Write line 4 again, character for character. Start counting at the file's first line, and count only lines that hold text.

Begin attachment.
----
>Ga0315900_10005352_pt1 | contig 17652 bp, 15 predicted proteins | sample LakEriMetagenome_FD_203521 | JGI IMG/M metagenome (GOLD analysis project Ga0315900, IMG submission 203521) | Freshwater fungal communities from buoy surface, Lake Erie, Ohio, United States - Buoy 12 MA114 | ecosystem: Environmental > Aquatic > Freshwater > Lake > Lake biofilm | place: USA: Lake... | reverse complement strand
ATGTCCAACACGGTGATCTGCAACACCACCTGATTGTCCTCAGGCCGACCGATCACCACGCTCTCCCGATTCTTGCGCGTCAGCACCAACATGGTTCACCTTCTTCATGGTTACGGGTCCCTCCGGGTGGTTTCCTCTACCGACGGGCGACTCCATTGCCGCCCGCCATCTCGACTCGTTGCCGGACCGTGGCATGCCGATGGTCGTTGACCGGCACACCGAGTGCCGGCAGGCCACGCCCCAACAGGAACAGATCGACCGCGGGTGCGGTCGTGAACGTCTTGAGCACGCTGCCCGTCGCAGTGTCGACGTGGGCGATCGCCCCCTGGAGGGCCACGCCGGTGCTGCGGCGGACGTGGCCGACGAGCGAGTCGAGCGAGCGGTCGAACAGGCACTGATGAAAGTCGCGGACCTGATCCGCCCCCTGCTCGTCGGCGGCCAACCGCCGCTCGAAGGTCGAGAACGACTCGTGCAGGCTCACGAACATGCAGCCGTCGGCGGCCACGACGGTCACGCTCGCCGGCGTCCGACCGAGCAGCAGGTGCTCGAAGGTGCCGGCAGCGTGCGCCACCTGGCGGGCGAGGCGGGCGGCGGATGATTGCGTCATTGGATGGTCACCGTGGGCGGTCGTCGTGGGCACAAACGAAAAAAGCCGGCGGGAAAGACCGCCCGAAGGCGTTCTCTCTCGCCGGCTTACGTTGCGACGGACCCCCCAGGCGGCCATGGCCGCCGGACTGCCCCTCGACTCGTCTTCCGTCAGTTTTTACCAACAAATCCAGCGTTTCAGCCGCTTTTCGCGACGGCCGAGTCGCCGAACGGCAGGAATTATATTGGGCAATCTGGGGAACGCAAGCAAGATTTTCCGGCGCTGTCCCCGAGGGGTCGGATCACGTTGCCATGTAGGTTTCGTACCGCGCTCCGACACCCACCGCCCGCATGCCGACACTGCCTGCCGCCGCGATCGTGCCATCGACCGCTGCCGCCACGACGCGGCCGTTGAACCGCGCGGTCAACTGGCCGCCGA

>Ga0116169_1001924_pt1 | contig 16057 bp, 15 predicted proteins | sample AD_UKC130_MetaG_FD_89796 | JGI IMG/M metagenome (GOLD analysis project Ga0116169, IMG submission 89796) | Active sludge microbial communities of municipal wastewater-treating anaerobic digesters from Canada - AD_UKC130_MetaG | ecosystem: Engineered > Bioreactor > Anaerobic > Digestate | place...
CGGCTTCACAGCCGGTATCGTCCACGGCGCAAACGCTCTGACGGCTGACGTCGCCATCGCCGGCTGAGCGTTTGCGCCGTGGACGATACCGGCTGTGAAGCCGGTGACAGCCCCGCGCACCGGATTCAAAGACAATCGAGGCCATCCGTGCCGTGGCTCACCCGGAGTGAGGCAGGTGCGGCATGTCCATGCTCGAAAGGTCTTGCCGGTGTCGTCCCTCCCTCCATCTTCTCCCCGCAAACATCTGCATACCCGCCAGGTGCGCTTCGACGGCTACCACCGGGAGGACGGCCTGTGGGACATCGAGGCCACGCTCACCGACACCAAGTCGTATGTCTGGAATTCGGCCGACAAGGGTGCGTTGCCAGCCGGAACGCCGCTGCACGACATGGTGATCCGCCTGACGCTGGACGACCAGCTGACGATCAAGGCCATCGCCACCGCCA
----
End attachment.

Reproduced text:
CGGCTTCACAGCCGGTATCGTCCACGGCGCAAACGCTCTGACGGCTGACGTCGCCATCGCCGGCTGAGCGTTTGCGCCGTGGACGATACCGGCTGTGAAGCCGGTGACAGCCCCGCGCACCGGATTCAAAGACAATCGAGGCCATCCGTGCCGTGGCTCACCCGGAGTGAGGCAGGTGCGGCATGTCCATGCTCGAAAGGTCTTGCCGGTGTCGTCCCTCCCTCCATCTTCTCCCCGCAAACATCTGCATACCCGCCAGGTGCGCTTCGACGGCTACCACCGGGAGGACGGCCTGTGGGACATCGAGGCCACGCTCACCGACACCAAGTCGTATGTCTGGAATTCGGCCGACAAGGGTGCGTTGCCAGCCGGAACGCCGCTGCACGACATGGTGATCCGCCTGACGCTGGACGACCAGCTGACGATCAAGGCCATCGCCACCGCCA